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Pictures from my foray to the mountains last week remind me of the fresh air I long for.

Pictures from my foray to the mountains last week remind me of the fresh air I long for.

It was an ordinary Wednesday. But then something extraordinary happened – I heard beautiful chords on my guitar. For days, weeks and months I was searching for a new song, but hadn’t heard anything that moved me.

What would my new song be about? I didn’t feel ready to write lyrics, so I decided to just allow the music to form. I recorded my song in progress and it can be heard with the blue link below:

Guitar Instrumental New Song in Progress – 9/1/16

Composing my new song was very uplifting and came at a perfect time. I was down because I wasn’t feeling well. That evening when my daughter visited, I coughed with almost every sentence I spoke and my coughs caused me to have a headache.

At night, I had trouble sleeping and tried to quiet my racing thoughts. Not only couldn’t I sing, now I had a funny feeling in my ears.

A week earlier, I emailed my doctor and told him my cough was still bothering me even though I had finished the antibiotics he prescribed weeks earlier.

He replied saying it would be best to wait for my endoscopy results, but my procedure wasn’t scheduled for another two weeks. He told me I also might consider contacting the allergy clinic.

I wanted to be patient. I had ordered an air purifier, but it hadn’t arrived yet. And my air ducts that possibly had rats in them were due to be inspected the following week.

I decided to see if I could get a sooner appointment for the endoscopy. Joni planned to drive me in two weeks and she was out-of-town. I didn’t want to ask anyone so I planned to use Uber to get to and from the hospital if I was able to get in.

I called and I was lucky; someone had cancelled so there was an opening!

The following morning I would have the endoscopy and it would be a relief to get it over with. I hung up the phone to answer my doorbell.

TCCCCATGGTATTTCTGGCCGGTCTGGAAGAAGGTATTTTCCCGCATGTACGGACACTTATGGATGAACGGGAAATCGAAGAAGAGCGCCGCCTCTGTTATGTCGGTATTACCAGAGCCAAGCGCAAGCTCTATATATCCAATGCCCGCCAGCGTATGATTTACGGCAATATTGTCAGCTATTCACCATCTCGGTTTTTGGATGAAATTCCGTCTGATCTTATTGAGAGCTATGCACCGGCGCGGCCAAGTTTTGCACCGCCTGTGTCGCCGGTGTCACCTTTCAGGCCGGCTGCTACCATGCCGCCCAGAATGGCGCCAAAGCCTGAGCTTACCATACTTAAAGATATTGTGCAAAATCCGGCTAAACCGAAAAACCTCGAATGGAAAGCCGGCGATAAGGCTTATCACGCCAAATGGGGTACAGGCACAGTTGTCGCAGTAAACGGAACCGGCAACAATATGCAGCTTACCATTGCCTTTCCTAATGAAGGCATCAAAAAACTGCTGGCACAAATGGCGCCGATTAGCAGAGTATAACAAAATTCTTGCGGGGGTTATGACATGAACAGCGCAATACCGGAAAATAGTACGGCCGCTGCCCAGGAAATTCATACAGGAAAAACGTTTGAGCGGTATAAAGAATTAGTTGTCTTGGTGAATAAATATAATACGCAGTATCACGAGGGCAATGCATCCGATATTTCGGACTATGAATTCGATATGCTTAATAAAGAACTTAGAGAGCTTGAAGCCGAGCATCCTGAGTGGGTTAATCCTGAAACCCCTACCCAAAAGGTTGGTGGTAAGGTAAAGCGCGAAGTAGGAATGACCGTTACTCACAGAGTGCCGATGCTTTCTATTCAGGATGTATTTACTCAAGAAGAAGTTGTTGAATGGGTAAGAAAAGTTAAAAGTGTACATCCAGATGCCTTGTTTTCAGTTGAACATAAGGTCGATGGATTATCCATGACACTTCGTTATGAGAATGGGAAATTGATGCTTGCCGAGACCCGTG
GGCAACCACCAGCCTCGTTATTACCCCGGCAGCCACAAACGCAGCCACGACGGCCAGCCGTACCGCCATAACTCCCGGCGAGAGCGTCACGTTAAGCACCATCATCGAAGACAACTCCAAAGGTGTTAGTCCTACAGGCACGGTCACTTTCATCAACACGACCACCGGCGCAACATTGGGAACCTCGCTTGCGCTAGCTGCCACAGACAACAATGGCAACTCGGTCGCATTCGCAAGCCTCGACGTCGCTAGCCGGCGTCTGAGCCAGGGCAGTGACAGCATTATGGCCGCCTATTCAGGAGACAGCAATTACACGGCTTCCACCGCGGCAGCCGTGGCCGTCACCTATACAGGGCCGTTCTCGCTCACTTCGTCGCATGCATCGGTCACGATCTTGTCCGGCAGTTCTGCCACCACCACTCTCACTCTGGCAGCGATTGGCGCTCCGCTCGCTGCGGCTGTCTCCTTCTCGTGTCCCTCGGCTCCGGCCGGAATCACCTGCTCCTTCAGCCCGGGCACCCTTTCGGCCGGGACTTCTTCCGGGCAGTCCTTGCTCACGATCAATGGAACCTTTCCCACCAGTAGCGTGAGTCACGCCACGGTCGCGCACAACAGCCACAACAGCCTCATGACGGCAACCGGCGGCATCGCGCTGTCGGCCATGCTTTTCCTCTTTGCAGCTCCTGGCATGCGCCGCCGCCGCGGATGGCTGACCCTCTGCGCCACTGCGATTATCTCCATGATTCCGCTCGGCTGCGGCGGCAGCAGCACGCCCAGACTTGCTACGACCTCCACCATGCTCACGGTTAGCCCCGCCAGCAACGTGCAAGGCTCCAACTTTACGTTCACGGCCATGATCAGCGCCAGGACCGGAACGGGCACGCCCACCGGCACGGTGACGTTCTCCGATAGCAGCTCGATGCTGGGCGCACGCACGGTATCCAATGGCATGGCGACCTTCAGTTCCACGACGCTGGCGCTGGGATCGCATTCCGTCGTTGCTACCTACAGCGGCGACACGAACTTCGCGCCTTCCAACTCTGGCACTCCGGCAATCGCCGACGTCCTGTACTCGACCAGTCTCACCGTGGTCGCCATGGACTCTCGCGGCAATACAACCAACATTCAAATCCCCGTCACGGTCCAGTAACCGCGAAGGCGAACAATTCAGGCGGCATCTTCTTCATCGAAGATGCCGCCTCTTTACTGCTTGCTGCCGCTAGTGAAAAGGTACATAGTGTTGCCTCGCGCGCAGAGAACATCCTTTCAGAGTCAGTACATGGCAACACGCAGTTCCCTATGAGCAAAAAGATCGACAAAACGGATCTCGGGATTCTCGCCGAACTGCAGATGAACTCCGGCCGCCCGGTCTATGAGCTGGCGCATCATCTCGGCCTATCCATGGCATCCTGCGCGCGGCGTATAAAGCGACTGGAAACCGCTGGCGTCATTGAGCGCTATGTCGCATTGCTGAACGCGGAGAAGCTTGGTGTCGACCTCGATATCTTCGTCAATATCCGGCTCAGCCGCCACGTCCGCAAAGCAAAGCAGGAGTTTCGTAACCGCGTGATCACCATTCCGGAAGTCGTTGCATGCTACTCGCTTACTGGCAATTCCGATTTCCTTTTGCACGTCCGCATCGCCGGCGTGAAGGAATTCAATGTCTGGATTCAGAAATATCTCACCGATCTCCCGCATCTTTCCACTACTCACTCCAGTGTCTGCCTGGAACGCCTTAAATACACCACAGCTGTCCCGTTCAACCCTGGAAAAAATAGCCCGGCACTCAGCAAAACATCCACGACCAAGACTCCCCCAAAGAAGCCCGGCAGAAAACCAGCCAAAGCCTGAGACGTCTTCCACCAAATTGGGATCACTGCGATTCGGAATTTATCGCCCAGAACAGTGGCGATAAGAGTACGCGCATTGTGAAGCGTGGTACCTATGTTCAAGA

This is a picture of Miriam and I in 2011.

This is a picture of Miriam and I in 2011.

Miriam had come to take me out to breakfast.

When she called me the day before to see if I was free on Thursday – it was a lovely surprise. I told her I’d be delighted to spend time with her. It had been a few months since I’d seen her.

How would I describe Miriam? She was a dear friend, but she also was a connection to my parents; she had been a caregiver to both of them.

Mostly, she was a companion to my mother in a nursing home. As my mother declined with dementia, Miriam comforted her and alleviated my worries.

When my mother died, Miriam gave such a moving eulogy at the funeral. I could never find enough words to describe her love, attention and kindness to my parents.

I answered the door and Miriam and I hugged. I drove us to a nearby coffee shop where we would have breakfast together. It was lovely catching up about our lives. Talking about our children was always a high priority.

Miriam was worried about my cough. I suddenly made a connection as to another reason why my respiratory condition was upsetting me. It was a trigger.

My mother had respiratory issues and remembering her deathbed where she struggled to breathe was a horror for me.

Big Bear Forest 1

When Miriam talked about her different caregiving jobs, it was obvious how stressful her line of work was. Being a caregiver was challenging enough, but when the person being cared for died there was an immediate void – not just with feelings, but also with employment.

Miriam explained that working with the elderly person wasn’t as stressful as dealing with family members. The last time I saw her; there was a family member who was especially mean to Miriam. This woman ended up being given a restraining order to stay out of her elderly father-in-law’s life.

It upset me when I heard these stories. How could anyone not appreciate her care and devotion?

Miriam said she was tired because yesterday she had held the hand of a dementia patient all night long in the hospital. The woman kept trying to tear off her tubes and I.V. and Miriam had to physically prevent her from standing up the entire night.

In the morning when her daughter briefly stopped by, Miriam was shocked when her daughter asked her, “Have you ever gone through my mother’s purse?”

Miriam was very offended. She told me she defended herself and said, “I won’t quit taking care of her mother because of this. She can fire me if she doesn’t trust me.” I listened and was amazed that someone as gentle and kind could be treated so poorly.

But Miriam also shared beautiful things – such as the elderly man who called her to say how much he missed her in between their scheduled days together.

That reminded me of how much my father loved her. Even though she was mostly a companion to my mother, she also looked after my father. For four years, she helped me with both my parents in any way she could.